MicroRNA clusters integrate evolutionary constraints on expression and target affinities: the miR-6/5/4/286/3/309 cluster in Drosophila leg development
Wing Chung Yiu,
Ho Yin Yip,
Clare W.C. Yu,
Ivy H.T. Lee,
Annette Y.P. Wong,
Nicola W.Y. Wong,
Fiona K.M. Cheung,
Ting Fung Chan,
Kwok Fai Lau,
Ka Hou Chu,
Stephen S. Tobe,
David E.K. Ferrier,
William G. Bendena,
Jerome H.L. Hui
Posted 25 Jul 2019
bioRxiv DOI: 10.1101/714766 (published DOI: 10.1093/molbev/msaa146)
Posted 25 Jul 2019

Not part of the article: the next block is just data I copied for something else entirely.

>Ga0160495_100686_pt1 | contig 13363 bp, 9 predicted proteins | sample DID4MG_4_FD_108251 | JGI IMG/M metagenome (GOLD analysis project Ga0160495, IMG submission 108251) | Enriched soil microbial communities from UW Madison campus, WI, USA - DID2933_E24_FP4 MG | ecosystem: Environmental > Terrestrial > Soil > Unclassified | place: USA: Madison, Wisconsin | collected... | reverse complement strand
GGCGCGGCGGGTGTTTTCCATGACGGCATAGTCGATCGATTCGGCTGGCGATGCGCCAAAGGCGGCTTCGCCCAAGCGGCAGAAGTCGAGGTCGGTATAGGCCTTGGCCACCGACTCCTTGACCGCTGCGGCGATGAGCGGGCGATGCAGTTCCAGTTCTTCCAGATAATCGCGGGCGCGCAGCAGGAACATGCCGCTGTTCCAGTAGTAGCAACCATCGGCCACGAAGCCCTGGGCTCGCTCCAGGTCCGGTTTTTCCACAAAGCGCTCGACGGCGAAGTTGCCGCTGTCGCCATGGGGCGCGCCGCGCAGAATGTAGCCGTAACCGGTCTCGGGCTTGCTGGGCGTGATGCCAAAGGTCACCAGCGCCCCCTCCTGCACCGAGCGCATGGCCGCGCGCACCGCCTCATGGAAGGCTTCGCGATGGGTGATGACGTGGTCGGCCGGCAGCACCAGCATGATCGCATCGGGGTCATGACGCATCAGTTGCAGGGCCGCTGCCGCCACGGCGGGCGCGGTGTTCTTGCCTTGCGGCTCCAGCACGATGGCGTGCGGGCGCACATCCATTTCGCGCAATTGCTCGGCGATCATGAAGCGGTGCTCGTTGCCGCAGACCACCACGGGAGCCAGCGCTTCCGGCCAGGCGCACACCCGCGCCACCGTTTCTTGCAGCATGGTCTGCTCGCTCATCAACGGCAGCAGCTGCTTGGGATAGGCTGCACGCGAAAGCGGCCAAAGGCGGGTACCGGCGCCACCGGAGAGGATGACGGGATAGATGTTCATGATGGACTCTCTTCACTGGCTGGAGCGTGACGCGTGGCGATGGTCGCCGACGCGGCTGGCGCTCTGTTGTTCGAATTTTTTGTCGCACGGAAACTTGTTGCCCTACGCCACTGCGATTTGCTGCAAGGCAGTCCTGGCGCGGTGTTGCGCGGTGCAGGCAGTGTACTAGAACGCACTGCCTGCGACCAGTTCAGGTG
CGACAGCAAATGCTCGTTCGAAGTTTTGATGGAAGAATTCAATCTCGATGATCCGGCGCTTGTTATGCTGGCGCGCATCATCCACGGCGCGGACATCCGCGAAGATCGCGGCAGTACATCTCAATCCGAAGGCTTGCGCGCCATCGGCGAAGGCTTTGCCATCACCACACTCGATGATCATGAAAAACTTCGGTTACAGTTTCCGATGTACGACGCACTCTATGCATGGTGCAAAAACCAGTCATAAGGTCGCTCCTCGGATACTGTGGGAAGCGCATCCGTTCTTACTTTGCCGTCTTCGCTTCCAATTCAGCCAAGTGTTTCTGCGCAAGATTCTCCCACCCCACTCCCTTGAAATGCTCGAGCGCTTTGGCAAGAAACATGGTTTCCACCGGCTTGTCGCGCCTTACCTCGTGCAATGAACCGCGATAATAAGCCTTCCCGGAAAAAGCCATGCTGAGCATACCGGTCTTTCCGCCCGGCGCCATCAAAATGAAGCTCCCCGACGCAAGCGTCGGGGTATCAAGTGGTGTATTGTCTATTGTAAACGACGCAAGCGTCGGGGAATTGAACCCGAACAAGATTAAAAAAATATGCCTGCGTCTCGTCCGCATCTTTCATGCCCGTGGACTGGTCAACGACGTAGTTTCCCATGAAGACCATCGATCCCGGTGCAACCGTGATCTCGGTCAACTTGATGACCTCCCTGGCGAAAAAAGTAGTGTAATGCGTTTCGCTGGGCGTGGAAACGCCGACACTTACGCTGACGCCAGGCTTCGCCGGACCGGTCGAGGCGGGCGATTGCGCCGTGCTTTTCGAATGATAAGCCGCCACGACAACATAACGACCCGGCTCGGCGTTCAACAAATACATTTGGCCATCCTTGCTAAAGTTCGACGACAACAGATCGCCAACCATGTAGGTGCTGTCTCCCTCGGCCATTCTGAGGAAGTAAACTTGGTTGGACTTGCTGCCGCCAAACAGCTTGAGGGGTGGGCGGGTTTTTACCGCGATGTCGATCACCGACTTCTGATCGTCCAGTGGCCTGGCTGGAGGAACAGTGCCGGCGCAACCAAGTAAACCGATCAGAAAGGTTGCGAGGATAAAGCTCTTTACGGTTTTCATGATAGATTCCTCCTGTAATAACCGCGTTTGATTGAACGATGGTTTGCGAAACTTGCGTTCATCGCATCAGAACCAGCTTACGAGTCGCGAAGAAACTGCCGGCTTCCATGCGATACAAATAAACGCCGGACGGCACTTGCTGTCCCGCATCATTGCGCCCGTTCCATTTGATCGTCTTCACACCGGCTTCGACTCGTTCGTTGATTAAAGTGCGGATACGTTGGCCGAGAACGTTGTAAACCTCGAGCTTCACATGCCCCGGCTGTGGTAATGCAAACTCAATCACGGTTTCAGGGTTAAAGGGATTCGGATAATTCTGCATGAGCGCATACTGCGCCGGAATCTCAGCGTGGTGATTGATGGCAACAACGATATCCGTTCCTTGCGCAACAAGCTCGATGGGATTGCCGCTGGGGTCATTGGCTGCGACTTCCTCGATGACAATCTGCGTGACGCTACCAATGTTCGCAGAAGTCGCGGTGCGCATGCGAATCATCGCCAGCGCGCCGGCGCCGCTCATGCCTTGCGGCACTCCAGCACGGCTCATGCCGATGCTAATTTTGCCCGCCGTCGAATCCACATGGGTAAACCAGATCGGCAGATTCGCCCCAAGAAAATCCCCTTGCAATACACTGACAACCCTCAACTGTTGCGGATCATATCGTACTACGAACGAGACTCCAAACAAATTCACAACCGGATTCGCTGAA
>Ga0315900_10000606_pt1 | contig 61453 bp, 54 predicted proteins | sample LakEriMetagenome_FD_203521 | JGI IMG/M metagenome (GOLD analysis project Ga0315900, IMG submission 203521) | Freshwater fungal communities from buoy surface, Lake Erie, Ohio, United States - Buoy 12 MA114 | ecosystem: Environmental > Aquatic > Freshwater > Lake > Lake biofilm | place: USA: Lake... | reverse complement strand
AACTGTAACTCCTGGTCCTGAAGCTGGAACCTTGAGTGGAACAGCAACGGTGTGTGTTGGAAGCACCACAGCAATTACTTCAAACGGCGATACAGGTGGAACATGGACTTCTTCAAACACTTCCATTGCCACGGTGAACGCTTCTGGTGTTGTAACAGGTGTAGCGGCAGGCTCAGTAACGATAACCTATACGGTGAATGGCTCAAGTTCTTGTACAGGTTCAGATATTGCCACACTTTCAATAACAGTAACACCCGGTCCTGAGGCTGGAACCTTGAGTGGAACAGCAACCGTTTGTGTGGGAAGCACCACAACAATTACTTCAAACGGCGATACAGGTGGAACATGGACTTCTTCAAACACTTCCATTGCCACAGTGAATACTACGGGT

A striking feature of microRNAs is that they are often clustered in the genomes of animals. The functional and evolutionary consequences of this clustering remain obscure. Here, we investigated a microRNA cluster miR-6/5/4/286/3/309 that is conserved across drosophilid lineages. Small RNA sequencing revealed expression of this microRNA cluster in Drosophila melanogaster leg discs, and conditional overexpression of the whole cluster resulted in leg appendage shortening. Transgenic overexpression lines expressing different combinations of microRNA cluster members were also constructed. Expression of individual microRNAs from the cluster resulted in a normal wild-type phenotype, but either the expression of several ancient microRNAs together (miR-5/4/286/3/309) or more recently evolved clustered microRNAs (miR-6-1/2/3) can recapitulate the phenotypes generated by the whole-cluster overexpression. Screening of transgenic fly lines revealed down-regulation of leg patterning gene cassettes in generation of the leg-shortening phenotype. Furthermore, cell transfection with different combinations of microRNA cluster members revealed a suite of downstream genes targeted by all cluster members, as well as complements of targets that are unique for distinct microRNAs. Considering together the microRNA targets and the evolutionary ages of each microRNA in the cluster demonstrates the importance of microRNA clustering, where new members can reinforce and modify the selection forces on both the cluster regulation and the gene regulatory network of existing microRNAs.
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